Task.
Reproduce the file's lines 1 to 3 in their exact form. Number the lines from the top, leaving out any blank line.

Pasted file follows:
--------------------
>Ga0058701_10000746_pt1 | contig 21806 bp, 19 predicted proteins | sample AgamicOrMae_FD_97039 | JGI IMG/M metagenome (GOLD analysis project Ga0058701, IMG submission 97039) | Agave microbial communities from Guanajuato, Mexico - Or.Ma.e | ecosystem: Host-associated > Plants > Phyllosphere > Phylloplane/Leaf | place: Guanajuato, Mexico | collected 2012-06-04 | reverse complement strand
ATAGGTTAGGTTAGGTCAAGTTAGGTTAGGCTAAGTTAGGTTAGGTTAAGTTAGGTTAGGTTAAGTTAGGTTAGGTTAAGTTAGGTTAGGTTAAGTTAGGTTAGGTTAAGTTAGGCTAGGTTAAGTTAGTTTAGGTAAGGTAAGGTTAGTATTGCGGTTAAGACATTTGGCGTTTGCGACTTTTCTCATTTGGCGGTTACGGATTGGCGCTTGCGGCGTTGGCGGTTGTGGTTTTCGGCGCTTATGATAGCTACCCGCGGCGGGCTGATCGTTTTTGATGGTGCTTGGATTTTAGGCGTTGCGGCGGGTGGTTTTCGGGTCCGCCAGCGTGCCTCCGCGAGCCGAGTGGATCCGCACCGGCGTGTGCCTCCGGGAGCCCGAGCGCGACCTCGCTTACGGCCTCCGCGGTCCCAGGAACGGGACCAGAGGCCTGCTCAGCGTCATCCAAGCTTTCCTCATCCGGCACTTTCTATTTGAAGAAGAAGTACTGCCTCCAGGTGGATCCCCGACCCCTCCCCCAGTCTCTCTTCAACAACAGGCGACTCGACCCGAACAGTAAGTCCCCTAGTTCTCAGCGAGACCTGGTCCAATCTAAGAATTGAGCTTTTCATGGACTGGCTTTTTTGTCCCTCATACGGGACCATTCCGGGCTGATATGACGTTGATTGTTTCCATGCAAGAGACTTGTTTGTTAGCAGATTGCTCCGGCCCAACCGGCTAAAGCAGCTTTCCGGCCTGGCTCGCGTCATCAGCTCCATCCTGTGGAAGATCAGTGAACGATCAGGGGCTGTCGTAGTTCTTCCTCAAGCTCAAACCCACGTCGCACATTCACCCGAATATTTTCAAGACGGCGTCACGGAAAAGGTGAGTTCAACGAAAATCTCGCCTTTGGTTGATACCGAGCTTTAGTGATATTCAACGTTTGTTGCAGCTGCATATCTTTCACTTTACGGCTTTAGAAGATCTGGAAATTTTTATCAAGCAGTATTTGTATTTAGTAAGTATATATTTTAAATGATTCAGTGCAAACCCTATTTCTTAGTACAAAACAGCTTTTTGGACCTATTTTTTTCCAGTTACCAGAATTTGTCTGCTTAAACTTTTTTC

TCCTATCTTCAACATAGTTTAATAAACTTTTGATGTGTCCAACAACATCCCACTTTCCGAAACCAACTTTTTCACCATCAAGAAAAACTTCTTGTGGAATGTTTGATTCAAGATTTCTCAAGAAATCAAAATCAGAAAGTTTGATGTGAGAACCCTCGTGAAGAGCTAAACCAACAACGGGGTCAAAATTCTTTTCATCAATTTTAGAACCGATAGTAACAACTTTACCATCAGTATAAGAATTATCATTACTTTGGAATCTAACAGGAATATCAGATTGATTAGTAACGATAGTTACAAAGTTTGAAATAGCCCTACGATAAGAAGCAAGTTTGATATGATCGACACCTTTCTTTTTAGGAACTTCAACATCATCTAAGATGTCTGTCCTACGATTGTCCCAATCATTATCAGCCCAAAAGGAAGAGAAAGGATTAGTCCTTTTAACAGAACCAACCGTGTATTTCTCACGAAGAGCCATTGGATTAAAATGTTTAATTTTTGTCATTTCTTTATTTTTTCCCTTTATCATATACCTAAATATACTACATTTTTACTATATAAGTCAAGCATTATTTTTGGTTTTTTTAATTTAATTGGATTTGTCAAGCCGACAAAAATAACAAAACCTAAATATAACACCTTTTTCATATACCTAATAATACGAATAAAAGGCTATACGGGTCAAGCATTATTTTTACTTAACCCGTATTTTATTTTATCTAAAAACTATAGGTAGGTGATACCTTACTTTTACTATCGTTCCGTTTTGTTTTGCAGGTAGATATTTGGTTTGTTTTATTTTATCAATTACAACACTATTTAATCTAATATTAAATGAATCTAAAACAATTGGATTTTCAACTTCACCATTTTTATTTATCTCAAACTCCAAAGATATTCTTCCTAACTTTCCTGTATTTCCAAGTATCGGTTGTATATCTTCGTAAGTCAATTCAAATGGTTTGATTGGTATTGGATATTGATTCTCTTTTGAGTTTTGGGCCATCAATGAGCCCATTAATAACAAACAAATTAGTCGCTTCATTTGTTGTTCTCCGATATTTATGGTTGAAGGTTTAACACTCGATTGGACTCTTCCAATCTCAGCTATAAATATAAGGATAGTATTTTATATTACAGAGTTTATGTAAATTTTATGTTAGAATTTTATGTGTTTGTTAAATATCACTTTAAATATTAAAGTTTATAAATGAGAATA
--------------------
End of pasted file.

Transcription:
>Ga0058701_10000746_pt1 | contig 21806 bp, 19 predicted proteins | sample AgamicOrMae_FD_97039 | JGI IMG/M metagenome (GOLD analysis project Ga0058701, IMG submission 97039) | Agave microbial communities from Guanajuato, Mexico - Or.Ma.e | ecosystem: Host-associated > Plants > Phyllosphere > Phylloplane/Leaf | place: Guanajuato, Mexico | collected 2012-06-04 | reverse complement strand
ATAGGTTAGGTTAGGTCAAGTTAGGTTAGGCTAAGTTAGGTTAGGTTAAGTTAGGTTAGGTTAAGTTAGGTTAGGTTAAGTTAGGTTAGGTTAAGTTAGGTTAGGTTAAGTTAGGCTAGGTTAAGTTAGTTTAGGTAAGGTAAGGTTAGTATTGCGGTTAAGACATTTGGCGTTTGCGACTTTTCTCATTTGGCGGTTACGGATTGGCGCTTGCGGCGTTGGCGGTTGTGGTTTTCGGCGCTTATGATAGCTACCCGCGGCGGGCTGATCGTTTTTGATGGTGCTTGGATTTTAGGCGTTGCGGCGGGTGGTTTTCGGGTCCGCCAGCGTGCCTCCGCGAGCCGAGTGGATCCGCACCGGCGTGTGCCTCCGGGAGCCCGAGCGCGACCTCGCTTACGGCCTCCGCGGTCCCAGGAACGGGACCAGAGGCCTGCTCAGCGTCATCCAAGCTTTCCTCATCCGGCACTTTCTATTTGAAGAAGAAGTACTGCCTCCAGGTGGATCCCCGACCCCTCCCCCAGTCTCTCTTCAACAACAGGCGACTCGACCCGAACAGTAAGTCCCCTAGTTCTCAGCGAGACCTGGTCCAATCTAAGAATTGAGCTTTTCATGGACTGGCTTTTTTGTCCCTCATACGGGACCATTCCGGGCTGATATGACGTTGATTGTTTCCATGCAAGAGACTTGTTTGTTAGCAGATTGCTCCGGCCCAACCGGCTAAAGCAGCTTTCCGGCCTGGCTCGCGTCATCAGCTCCATCCTGTGGAAGATCAGTGAACGATCAGGGGCTGTCGTAGTTCTTCCTCAAGCTCAAACCCACGTCGCACATTCACCCGAATATTTTCAAGACGGCGTCACGGAAAAGGTGAGTTCAACGAAAATCTCGCCTTTGGTTGATACCGAGCTTTAGTGATATTCAACGTTTGTTGCAGCTGCATATCTTTCACTTTACGGCTTTAGAAGATCTGGAAATTTTTATCAAGCAGTATTTGTATTTAGTAAGTATATATTTTAAATGATTCAGTGCAAACCCTATTTCTTAGTACAAAACAGCTTTTTGGACCTATTTTTTTCCAGTTACCAGAATTTGTCTGCTTAAACTTTTTTC

TCCTATCTTCAACATAGTTTAATAAACTTTTGATGTGTCCAACAACATCCCACTTTCCGAAACCAACTTTTTCACCATCAAGAAAAACTTCTTGTGGAATGTTTGATTCAAGATTTCTCAAGAAATCAAAATCAGAAAGTTTGATGTGAGAACCCTCGTGAAGAGCTAAACCAACAACGGGGTCAAAATTCTTTTCATCAATTTTAGAACCGATAGTAACAACTTTACCATCAGTATAAGAATTATCATTACTTTGGAATCTAACAGGAATATCAGATTGATTAGTAACGATAGTTACAAAGTTTGAAATAGCCCTACGATAAGAAGCAAGTTTGATATGATCGACACCTTTCTTTTTAGGAACTTCAACATCATCTAAGATGTCTGTCCTACGATTGTCCCAATCATTATCAGCCCAAAAGGAAGAGAAAGGATTAGTCCTTTTAACAGAACCAACCGTGTATTTCTCACGAAGAGCCATTGGATTAAAATGTTTAATTTTTGTCATTTCTTTATTTTTTCCCTTTATCATATACCTAAATATACTACATTTTTACTATATAAGTCAAGCATTATTTTTGGTTTTTTTAATTTAATTGGATTTGTCAAGCCGACAAAAATAACAAAACCTAAATATAACACCTTTTTCATATACCTAATAATACGAATAAAAGGCTATACGGGTCAAGCATTATTTTTACTTAACCCGTATTTTATTTTATCTAAAAACTATAGGTAGGTGATACCTTACTTTTACTATCGTTCCGTTTTGTTTTGCAGGTAGATATTTGGTTTGTTTTATTTTATCAATTACAACACTATTTAATCTAATATTAAATGAATCTAAAACAATTGGATTTTCAACTTCACCATTTTTATTTATCTCAAACTCCAAAGATATTCTTCCTAACTTTCCTGTATTTCCAAGTATCGGTTGTATATCTTCGTAAGTCAATTCAAATGGTTTGATTGGTATTGGATATTGATTCTCTTTTGAGTTTTGGGCCATCAATGAGCCCATTAATAACAAACAAATTAGTCGCTTCATTTGTTGTTCTCCGATATTTATGGTTGAAGGTTTAACACTCGATTGGACTCTTCCAATCTCAGCTATAAATATAAGGATAGTATTTTATATTACAGAGTTTATGTAAATTTTATGTTAGAATTTTATGTGTTTGTTAAATATCACTTTAAATATTAAAGTTTATAAATGAGAATA